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After some difficulty, alleviated by those on this forum, I have been able to "successfully" put a dual boot on my rather shoddy machine. However, I am really finding the behaviour of Windows troubling. It seems that it moves at less than a snail's pace now, will only boot up after about five minutes of sitting on each screen (which previously would fly by), and if you try to view anything which gives reference to the drives (i.e. My Computer, Windows Explorer, or even the drop down address bar on a directory screen) it completely freezes up. It seems that the existence of the Linux partition has been deadly in this regard. At one point I used Partition Manager to change the second partition which was intended for Linux to a linux native, and boom, this happened. So, I changed it back. Then, when the install finished successfully it happened again. So, I really have no practical use of Windows 95 at this point, not that it was much to begin with. :-)
I am wondering if this has happened to others, or if somebody knows what I can do about it? Would it be possible to correct the prob with Windows? Or even remove it entirely, as it seems Linux will do anything that Windows will? In the brief time I have been using RedHat I have liked it greatly, though I am lost just as greatly, and now could live without the other OS. But, I do not want to go through the entire install of Linux again. Whoa! What a monster! But, at this point I am not solid enough to know what I can do inside of Linux in this regard. Any suggestions are greatly appreciated. So is all the previous advice and suggestions, which were able to get me to this point.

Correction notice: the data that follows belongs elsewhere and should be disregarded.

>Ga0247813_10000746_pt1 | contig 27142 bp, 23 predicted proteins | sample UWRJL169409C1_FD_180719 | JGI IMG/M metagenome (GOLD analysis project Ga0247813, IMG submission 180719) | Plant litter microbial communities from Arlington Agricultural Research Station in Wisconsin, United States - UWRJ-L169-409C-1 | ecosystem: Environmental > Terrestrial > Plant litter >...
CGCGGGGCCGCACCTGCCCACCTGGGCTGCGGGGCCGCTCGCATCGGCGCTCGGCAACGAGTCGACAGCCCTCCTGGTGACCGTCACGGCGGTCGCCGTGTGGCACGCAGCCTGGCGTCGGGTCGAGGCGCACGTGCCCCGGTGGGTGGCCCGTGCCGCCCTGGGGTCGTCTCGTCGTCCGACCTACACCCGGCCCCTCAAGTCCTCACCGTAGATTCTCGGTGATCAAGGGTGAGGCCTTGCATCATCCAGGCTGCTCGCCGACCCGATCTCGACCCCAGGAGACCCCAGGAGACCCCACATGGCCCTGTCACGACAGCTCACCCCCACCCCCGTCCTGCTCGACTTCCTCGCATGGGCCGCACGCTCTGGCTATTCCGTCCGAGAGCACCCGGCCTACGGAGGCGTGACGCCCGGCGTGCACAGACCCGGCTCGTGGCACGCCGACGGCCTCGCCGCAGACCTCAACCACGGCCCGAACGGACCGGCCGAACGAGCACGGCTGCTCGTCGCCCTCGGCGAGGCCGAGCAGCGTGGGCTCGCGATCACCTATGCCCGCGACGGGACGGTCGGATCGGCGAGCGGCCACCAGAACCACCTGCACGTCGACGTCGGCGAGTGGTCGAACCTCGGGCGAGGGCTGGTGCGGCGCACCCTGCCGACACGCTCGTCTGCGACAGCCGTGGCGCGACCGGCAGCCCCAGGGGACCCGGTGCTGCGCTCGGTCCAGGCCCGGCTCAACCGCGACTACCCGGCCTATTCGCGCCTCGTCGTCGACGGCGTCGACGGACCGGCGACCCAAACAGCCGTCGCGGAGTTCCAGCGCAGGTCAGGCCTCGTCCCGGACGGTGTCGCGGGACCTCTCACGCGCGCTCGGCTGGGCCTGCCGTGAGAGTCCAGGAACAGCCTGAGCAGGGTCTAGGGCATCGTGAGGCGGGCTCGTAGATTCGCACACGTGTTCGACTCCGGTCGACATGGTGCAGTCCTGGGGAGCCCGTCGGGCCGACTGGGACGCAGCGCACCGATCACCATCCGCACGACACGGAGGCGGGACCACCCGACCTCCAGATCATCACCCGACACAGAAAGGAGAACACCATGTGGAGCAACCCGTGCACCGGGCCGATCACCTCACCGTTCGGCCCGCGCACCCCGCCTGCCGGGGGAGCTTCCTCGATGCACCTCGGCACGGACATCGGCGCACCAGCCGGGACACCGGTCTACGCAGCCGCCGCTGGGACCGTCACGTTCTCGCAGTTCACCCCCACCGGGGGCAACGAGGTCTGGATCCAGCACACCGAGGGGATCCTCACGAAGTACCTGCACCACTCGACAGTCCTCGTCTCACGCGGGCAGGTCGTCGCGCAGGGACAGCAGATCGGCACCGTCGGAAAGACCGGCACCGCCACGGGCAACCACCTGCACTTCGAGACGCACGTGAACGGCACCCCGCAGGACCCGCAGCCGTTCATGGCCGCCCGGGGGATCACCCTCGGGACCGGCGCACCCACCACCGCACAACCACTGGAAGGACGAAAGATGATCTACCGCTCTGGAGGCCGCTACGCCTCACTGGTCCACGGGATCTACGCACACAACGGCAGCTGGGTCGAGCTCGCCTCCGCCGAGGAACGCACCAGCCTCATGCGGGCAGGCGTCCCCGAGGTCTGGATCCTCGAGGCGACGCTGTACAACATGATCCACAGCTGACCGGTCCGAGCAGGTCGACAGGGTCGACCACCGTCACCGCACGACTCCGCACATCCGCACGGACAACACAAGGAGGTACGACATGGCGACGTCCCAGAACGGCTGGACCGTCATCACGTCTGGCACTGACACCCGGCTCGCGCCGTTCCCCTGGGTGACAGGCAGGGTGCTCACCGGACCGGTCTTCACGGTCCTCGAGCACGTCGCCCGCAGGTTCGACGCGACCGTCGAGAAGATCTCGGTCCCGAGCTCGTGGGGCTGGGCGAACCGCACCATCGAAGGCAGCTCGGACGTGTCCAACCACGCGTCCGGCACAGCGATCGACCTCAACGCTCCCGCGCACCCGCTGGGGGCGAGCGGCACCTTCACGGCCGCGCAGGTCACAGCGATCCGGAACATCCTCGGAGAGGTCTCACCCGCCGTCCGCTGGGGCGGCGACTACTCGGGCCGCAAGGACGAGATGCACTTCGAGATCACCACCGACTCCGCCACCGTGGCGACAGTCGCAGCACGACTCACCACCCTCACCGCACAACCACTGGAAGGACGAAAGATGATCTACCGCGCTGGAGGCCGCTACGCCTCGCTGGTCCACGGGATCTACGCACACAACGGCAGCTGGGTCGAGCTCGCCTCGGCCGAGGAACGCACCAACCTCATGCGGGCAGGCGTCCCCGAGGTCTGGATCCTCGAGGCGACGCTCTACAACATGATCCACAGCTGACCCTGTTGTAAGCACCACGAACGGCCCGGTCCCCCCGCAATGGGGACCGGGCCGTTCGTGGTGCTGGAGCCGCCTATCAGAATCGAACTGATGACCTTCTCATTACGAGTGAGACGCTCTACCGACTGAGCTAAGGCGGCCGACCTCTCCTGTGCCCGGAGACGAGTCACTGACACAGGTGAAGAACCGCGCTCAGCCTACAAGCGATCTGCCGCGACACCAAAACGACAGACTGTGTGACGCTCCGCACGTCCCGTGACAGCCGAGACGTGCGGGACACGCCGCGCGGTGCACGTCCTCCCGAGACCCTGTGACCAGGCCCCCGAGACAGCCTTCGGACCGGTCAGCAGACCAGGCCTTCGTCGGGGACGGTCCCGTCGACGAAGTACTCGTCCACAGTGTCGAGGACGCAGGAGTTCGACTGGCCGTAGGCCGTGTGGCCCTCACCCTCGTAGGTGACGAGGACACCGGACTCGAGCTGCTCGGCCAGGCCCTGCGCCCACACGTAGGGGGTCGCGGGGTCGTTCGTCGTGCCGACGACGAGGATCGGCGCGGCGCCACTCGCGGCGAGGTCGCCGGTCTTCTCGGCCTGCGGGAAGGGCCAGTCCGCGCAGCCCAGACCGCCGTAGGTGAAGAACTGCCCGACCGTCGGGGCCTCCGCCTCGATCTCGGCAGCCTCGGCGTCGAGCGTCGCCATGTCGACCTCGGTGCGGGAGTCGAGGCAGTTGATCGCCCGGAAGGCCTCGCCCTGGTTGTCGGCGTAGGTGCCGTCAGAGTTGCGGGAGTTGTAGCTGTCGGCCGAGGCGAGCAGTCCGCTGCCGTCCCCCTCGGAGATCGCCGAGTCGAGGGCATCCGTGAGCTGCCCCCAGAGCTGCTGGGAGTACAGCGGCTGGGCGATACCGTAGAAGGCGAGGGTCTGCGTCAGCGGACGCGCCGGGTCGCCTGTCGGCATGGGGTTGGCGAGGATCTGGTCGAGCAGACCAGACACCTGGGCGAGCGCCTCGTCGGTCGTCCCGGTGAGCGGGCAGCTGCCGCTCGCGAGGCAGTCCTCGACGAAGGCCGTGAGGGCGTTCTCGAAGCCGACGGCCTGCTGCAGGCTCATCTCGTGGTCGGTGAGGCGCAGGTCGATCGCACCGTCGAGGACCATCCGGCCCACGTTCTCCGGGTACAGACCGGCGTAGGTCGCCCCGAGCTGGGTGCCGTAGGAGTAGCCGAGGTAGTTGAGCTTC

If you're sure you don't want Win95, just delete it. Mount the partition and 'rm -rf'. Or you could fdisk it - 'fdisk /dev/hd?' 'd' 'number of partition' and then make a 'n'ew partition in the same space and format it as a Linux file system and mount it somewhere - make an empty directory under your home and edit /etc/fstab or something. Or you could just ignore it if you don't need the room. Several options, but no need to reinstall your Linux.
If you do delete it, go ahead and remove the entry from LILO or grub and set it to boot into Linux automatically. Won't hurt anything if you don't, but why waste the boot time and display a non-option?
I've heard of this problem several times before but never really paid attention - I don't know what causes it. Possibly Windows is just confused as to where the rest of the hard drive went, since it doesn't recognize Linux partitions.